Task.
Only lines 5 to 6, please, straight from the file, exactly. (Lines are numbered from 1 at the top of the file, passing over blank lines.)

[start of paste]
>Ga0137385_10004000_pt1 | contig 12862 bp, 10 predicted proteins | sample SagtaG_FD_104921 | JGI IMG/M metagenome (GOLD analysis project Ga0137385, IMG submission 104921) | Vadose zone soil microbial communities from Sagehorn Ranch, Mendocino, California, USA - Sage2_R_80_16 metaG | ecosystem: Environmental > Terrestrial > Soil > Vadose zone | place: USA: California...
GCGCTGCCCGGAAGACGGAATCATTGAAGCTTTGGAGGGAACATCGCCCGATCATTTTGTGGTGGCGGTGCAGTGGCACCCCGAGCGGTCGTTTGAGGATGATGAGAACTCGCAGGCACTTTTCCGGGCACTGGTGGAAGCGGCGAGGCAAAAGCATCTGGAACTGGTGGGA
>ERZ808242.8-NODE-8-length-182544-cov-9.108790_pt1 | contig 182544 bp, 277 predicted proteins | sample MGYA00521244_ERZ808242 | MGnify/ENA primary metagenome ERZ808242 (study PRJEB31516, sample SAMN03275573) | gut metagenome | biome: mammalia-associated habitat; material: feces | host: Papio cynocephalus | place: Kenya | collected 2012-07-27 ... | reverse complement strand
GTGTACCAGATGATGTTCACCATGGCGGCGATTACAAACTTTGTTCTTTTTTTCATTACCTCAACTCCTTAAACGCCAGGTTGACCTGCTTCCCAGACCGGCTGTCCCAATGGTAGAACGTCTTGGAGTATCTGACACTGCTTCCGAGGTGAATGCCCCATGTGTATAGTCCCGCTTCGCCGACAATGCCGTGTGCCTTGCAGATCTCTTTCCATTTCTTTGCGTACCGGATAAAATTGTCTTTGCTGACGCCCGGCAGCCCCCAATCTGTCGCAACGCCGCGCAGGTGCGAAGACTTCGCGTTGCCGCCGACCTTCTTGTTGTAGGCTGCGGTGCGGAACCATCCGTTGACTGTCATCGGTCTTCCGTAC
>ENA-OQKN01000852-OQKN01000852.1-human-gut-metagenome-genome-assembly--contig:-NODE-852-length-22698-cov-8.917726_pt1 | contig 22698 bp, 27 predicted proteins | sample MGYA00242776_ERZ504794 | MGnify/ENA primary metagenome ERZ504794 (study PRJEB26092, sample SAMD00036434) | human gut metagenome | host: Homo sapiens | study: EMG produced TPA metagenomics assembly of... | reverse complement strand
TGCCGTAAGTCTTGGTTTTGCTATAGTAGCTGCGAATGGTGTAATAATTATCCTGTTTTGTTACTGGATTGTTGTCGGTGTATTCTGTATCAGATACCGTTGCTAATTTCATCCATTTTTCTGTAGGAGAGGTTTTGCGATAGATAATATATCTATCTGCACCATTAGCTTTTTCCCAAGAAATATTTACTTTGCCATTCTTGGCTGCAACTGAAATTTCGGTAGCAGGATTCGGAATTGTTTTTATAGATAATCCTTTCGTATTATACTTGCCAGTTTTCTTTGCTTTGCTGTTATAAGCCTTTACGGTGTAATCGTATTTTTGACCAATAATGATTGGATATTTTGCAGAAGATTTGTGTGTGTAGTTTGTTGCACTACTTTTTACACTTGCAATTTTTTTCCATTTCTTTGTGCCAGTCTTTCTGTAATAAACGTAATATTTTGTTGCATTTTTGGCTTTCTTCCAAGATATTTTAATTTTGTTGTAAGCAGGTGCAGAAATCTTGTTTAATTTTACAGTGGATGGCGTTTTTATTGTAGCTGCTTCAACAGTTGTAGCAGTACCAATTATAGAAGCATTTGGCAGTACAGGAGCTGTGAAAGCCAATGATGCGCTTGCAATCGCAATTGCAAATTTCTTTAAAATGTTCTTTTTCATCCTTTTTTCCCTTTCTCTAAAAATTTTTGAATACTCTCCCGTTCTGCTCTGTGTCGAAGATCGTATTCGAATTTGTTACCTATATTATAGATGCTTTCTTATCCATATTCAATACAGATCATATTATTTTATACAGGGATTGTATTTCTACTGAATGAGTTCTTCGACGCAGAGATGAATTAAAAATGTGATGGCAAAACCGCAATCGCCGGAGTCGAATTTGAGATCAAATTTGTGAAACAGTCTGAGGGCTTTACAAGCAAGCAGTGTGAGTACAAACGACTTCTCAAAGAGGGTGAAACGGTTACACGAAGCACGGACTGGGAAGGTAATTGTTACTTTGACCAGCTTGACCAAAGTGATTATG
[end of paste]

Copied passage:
>ENA-OQKN01000852-OQKN01000852.1-human-gut-metagenome-genome-assembly--contig:-NODE-852-length-22698-cov-8.917726_pt1 | contig 22698 bp, 27 predicted proteins | sample MGYA00242776_ERZ504794 | MGnify/ENA primary metagenome ERZ504794 (study PRJEB26092, sample SAMD00036434) | human gut metagenome | host: Homo sapiens | study: EMG produced TPA metagenomics assembly of... | reverse complement strand
TGCCGTAAGTCTTGGTTTTGCTATAGTAGCTGCGAATGGTGTAATAATTATCCTGTTTTGTTACTGGATTGTTGTCGGTGTATTCTGTATCAGATACCGTTGCTAATTTCATCCATTTTTCTGTAGGAGAGGTTTTGCGATAGATAATATATCTATCTGCACCATTAGCTTTTTCCCAAGAAATATTTACTTTGCCATTCTTGGCTGCAACTGAAATTTCGGTAGCAGGATTCGGAATTGTTTTTATAGATAATCCTTTCGTATTATACTTGCCAGTTTTCTTTGCTTTGCTGTTATAAGCCTTTACGGTGTAATCGTATTTTTGACCAATAATGATTGGATATTTTGCAGAAGATTTGTGTGTGTAGTTTGTTGCACTACTTTTTACACTTGCAATTTTTTTCCATTTCTTTGTGCCAGTCTTTCTGTAATAAACGTAATATTTTGTTGCATTTTTGGCTTTCTTCCAAGATATTTTAATTTTGTTGTAAGCAGGTGCAGAAATCTTGTTTAATTTTACAGTGGATGGCGTTTTTATTGTAGCTGCTTCAACAGTTGTAGCAGTACCAATTATAGAAGCATTTGGCAGTACAGGAGCTGTGAAAGCCAATGATGCGCTTGCAATCGCAATTGCAAATTTCTTTAAAATGTTCTTTTTCATCCTTTTTTCCCTTTCTCTAAAAATTTTTGAATACTCTCCCGTTCTGCTCTGTGTCGAAGATCGTATTCGAATTTGTTACCTATATTATAGATGCTTTCTTATCCATATTCAATACAGATCATATTATTTTATACAGGGATTGTATTTCTACTGAATGAGTTCTTCGACGCAGAGATGAATTAAAAATGTGATGGCAAAACCGCAATCGCCGGAGTCGAATTTGAGATCAAATTTGTGAAACAGTCTGAGGGCTTTACAAGCAAGCAGTGTGAGTACAAACGACTTCTCAAAGAGGGTGAAACGGTTACACGAAGCACGGACTGGGAAGGTAATTGTTACTTTGACCAGCTTGACCAAAGTGATTATG